Kane first American to win NHL scoring title
The NHL regular season concluded Sunday with Chicago Blackhawks forward Patrick Kane capturing his first-career Art Ross Trophy as the league’s scoring champion, making him the first United States-born player to earn that honor.
Washington Capitals forward Alex Ovechkin claimed his sixth career Maurice “Rocket” Richard Trophy as the NHL’s goal-scoring leader, and the Anaheim Ducks tandem of Frederik Andersen and John Gibson won the William M. Jennings Trophy as the goaltenders who played at least 25 games for the club allowing the fewest goals.
Kane finished the season with a career-high 46 goals, 60 assists and 106 points, running away with the title by besting the closest two scorers, Dallas Stars forward Jamie Benn (89 points) and Pittsburgh Penguins forward Sidney Crosby (85 points) by a wide margin.
“It is an honor being the first American to win the scoring title as there have been so many great hockey players from the United States in the NHL,” Kane said. “I take a lot of pride in that, but I also take a lot of pride in doing it with the Chicago Blackhawks. I owe a lot to my teammates, coaches and the organization, as I couldn’t have done this without them.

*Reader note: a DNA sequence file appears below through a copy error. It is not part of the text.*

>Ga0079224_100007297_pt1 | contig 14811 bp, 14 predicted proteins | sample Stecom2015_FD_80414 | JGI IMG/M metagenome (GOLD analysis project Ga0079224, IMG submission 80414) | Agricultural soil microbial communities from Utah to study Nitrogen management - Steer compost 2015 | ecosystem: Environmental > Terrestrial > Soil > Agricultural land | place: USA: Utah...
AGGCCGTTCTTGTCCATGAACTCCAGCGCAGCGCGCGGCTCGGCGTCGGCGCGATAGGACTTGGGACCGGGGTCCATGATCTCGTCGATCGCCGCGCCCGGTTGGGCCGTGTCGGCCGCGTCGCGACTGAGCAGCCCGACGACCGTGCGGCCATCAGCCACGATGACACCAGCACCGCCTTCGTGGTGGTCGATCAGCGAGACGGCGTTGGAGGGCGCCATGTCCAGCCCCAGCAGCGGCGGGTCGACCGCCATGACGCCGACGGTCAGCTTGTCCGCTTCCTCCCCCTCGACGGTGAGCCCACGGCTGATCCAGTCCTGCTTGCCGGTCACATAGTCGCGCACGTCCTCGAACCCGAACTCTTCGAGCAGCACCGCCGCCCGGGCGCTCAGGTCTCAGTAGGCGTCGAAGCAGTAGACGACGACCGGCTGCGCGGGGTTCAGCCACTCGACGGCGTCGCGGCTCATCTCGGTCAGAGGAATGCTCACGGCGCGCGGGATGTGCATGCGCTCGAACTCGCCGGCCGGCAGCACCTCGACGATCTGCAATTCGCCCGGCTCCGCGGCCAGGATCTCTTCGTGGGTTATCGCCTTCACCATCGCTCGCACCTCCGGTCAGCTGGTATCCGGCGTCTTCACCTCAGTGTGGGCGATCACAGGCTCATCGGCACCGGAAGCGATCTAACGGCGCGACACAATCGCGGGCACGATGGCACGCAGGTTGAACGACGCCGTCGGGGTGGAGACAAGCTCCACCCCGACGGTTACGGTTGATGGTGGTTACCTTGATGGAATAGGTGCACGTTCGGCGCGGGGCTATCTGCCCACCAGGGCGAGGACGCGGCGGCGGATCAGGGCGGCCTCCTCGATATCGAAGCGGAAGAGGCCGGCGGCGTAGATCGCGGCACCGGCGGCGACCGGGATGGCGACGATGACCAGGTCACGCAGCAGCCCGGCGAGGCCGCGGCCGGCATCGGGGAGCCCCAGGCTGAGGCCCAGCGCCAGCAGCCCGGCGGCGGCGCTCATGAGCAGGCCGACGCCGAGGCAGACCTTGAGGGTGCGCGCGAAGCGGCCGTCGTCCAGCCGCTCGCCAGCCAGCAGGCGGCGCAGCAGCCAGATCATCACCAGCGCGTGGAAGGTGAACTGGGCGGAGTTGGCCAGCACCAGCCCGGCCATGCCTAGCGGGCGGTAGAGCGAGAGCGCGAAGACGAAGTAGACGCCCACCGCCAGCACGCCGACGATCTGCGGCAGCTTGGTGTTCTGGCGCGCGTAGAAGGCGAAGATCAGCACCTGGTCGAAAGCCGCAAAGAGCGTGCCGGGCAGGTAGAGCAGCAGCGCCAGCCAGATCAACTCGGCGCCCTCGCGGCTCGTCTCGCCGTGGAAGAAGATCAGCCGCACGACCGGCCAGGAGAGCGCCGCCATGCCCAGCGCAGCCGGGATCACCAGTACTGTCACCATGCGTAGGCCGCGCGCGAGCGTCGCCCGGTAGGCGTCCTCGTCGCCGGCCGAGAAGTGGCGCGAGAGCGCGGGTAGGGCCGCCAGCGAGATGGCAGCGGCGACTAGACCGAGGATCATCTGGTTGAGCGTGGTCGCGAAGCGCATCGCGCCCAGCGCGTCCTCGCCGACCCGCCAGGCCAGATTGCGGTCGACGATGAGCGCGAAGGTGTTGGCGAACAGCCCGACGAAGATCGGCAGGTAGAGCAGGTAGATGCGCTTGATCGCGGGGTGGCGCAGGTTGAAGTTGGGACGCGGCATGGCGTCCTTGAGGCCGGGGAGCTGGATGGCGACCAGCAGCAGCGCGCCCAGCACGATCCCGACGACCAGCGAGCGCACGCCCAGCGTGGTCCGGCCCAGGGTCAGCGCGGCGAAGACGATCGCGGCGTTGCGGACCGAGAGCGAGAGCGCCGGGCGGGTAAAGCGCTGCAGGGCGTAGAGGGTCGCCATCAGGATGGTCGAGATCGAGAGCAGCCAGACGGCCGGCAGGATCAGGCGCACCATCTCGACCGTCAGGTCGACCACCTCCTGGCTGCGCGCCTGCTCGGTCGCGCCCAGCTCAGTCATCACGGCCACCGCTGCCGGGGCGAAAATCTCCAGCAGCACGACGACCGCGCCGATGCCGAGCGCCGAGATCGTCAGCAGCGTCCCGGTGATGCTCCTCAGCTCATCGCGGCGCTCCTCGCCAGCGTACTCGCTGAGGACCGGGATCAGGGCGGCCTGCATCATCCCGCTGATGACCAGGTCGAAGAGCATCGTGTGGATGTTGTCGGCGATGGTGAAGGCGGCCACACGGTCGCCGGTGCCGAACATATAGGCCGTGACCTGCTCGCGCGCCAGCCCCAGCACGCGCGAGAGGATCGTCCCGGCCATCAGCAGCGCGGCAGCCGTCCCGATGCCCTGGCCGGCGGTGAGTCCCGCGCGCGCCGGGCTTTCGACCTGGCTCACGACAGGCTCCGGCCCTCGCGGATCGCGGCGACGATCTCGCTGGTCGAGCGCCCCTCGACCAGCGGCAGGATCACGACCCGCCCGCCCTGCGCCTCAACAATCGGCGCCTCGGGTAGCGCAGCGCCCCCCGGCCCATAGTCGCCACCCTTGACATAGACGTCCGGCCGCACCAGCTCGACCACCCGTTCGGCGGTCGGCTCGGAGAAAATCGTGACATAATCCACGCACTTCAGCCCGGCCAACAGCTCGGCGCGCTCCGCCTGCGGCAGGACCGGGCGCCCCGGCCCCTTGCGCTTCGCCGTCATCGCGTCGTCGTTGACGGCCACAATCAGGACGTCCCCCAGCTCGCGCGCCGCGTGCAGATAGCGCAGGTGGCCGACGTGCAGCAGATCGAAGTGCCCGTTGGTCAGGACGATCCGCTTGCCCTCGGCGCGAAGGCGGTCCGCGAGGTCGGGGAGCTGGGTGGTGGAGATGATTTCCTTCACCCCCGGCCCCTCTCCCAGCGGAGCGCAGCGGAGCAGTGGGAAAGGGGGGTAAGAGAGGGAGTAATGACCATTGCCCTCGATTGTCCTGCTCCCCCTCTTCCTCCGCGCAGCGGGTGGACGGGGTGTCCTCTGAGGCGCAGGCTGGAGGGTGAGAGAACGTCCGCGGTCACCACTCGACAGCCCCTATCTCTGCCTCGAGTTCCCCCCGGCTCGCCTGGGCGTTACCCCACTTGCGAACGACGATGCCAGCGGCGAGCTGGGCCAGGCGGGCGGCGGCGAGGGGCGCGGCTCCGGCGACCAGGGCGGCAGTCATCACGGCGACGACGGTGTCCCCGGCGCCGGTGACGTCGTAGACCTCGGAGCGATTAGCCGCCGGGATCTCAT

“This has been a special season, but we still have a lot to accomplish as a team, and I look forward to another long run in the Stanley Cup playoffs.”
Ovechkin scored 50 goals to capture his fourth consecutive “Rocket” Richard Trophy. Ovechkin, who finished ahead of Kane (46) and Benn (41) for the award, became the third player in NHL history to total seven or more 50-goal seasons, following Mike Bossy and Wayne Gretzky, who each had nine. He also became the third player in league history to post 30-plus goals in each of his first 11 seasons, joining Mike Gartner (15) and Gretzky (13).
Andersen and Gibson are the first Anaheim goaltenders to claim the Jennings Trophy. Andersen made 43 appearances in the Ducks’ goal, while Gibson appeared in 40 games. Andersen went 17-1-2 in his final 22 outings dating to Jan. 13, and Gibson finished second in the NHL with a 2.07 goals-against average.